The Journal Gazette
Monday, December 20, 2021 6:10 pm

Red Kettles short of goal

ASHLEY SLOBODA | The Journal Gazette

The Salvation Army's Red Kettle campaign was $64,000 short of its goal Monday, just days before the iconic buckets disappear for the season.

Services could be affected if the $237,000 fundraising target isn't reached, said Timothy Smith, social service director.

"This is a substantial portion of our annual budget," Smith said of the Red Kettle campaign's significance.

If the annual fundraiser falls short, he said, the nonprofit agency that has helped more than 12,000 people this year will look for ways to make budget cuts.

The Salvation Army seeks to raise $4,000 more than last year, and it has a wider gap to close this week than it did last year at this time – 27% versus 3%.

"We do have less bell ringers out right now," Smith said. "At this point, we can't fill all the locations we can ring at. We just don't have the manpower."

People with a few hours to spare could change that.

Individuals and groups – such as families, friends and coworkers – can sign up to ring a bell at Locations include Kroger and Walmart stores throughout Fort Wayne as well as such retailers as Hobby Lobby and JCPenney.

Smith said the Salvation Army asks volunteers for a minimum two-hour commitment.

Bell ringing ends Friday.

"It is a lot of fun to go out with a group," Smith said.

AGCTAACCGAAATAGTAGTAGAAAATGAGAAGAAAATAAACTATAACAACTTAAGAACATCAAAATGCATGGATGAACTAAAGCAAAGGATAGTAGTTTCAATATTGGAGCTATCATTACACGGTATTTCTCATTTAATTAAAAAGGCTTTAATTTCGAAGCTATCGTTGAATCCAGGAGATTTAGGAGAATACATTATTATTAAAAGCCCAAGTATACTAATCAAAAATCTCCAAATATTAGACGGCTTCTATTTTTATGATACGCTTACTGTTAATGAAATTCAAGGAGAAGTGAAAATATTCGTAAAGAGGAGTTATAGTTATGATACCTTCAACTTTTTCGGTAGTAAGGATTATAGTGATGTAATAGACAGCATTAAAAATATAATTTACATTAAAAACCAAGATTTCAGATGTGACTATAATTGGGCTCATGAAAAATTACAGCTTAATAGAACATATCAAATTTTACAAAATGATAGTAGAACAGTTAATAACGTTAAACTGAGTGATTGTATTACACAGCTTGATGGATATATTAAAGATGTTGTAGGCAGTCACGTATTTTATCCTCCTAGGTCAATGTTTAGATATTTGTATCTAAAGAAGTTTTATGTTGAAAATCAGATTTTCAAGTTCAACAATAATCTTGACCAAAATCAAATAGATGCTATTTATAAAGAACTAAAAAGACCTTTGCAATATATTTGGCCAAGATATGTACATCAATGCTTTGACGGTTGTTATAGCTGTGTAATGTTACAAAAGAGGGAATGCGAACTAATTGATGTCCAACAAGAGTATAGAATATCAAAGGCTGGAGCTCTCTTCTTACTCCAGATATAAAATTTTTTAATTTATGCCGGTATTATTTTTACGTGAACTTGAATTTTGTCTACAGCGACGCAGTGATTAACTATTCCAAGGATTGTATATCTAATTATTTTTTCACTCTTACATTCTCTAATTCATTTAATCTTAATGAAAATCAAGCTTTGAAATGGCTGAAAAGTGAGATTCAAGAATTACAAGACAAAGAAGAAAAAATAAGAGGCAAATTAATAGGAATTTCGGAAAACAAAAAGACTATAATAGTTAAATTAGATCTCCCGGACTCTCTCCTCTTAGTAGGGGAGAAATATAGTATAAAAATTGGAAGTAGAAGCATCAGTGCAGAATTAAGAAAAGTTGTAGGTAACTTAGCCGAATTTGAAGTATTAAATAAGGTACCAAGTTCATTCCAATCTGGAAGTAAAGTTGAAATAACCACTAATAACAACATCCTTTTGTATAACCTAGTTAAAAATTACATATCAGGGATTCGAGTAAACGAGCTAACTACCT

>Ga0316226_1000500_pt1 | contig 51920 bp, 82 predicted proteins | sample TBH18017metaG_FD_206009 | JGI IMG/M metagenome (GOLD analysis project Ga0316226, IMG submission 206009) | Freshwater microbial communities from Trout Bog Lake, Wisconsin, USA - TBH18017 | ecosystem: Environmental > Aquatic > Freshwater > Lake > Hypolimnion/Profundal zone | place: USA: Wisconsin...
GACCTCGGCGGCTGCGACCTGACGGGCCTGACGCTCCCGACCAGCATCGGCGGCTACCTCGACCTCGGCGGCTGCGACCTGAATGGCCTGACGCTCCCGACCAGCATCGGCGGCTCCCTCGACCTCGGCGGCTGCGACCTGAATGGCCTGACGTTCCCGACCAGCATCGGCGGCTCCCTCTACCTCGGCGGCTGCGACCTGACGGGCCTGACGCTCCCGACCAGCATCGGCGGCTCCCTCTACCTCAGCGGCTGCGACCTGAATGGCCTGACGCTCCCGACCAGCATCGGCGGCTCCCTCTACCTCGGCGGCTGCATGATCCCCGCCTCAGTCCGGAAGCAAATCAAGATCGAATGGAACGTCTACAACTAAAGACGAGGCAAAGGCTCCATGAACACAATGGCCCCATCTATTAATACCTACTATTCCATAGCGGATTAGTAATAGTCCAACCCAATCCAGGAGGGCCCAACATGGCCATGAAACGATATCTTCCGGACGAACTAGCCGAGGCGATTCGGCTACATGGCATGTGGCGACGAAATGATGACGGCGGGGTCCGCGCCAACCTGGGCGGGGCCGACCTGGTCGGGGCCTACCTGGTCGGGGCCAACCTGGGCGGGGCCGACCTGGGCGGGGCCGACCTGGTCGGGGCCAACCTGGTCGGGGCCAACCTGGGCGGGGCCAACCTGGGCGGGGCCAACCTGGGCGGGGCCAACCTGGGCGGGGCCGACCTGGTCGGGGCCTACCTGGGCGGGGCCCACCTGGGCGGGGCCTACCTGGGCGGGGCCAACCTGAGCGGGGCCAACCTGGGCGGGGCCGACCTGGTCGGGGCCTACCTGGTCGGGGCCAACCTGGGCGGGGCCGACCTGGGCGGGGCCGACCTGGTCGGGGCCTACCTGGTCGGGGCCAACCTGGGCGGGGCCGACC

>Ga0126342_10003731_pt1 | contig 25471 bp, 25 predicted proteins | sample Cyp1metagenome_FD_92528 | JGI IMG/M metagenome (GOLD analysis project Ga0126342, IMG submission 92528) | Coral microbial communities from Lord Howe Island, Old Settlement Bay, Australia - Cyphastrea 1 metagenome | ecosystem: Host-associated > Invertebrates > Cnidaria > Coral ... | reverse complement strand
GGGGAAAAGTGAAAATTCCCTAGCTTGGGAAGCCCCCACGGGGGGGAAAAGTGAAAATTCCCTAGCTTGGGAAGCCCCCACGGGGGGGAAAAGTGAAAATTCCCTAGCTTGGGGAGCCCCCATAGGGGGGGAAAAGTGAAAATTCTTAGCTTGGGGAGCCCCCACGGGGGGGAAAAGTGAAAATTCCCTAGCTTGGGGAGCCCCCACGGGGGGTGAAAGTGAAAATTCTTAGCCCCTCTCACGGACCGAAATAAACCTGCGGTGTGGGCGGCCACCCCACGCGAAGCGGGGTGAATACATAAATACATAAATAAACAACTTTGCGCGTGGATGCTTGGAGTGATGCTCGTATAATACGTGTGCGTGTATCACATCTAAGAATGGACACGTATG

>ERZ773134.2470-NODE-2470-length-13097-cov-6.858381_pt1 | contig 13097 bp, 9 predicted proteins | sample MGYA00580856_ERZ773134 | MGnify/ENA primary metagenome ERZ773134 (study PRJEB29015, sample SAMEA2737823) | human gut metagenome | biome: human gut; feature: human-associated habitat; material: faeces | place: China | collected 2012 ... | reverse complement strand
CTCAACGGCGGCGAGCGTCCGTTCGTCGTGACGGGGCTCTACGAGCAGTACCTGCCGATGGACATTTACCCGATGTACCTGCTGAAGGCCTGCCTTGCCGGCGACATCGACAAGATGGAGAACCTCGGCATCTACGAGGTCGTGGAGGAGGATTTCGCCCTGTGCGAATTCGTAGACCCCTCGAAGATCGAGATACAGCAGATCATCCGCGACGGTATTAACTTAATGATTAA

Along with the kettles, donations are accepted at and the Salvation Army, 2901 N. Clinton St. The money will stay in Allen County, Smith said, adding NAI Hanning & Bean is matching donations.

The dollars can add up to make a difference, Smith said: $25 can feed a family of four; $50 can support a kit for the agency's neonatal intensive care unit program; and $200 can help prevent an eviction or keep utilities on.

Any donation – whether it's monetary or time – will directly impact the community, he said.

He shared this statement describing the Salvation Army's work: "From relief for flood victims, to emergency assistance to families who are unexpectedly unemployed, to 'back to school' supplies for children, to the hurting people in great need throughout our community and so much more, the Salvation Army is one of our community's greatest assets in times of difficulty."

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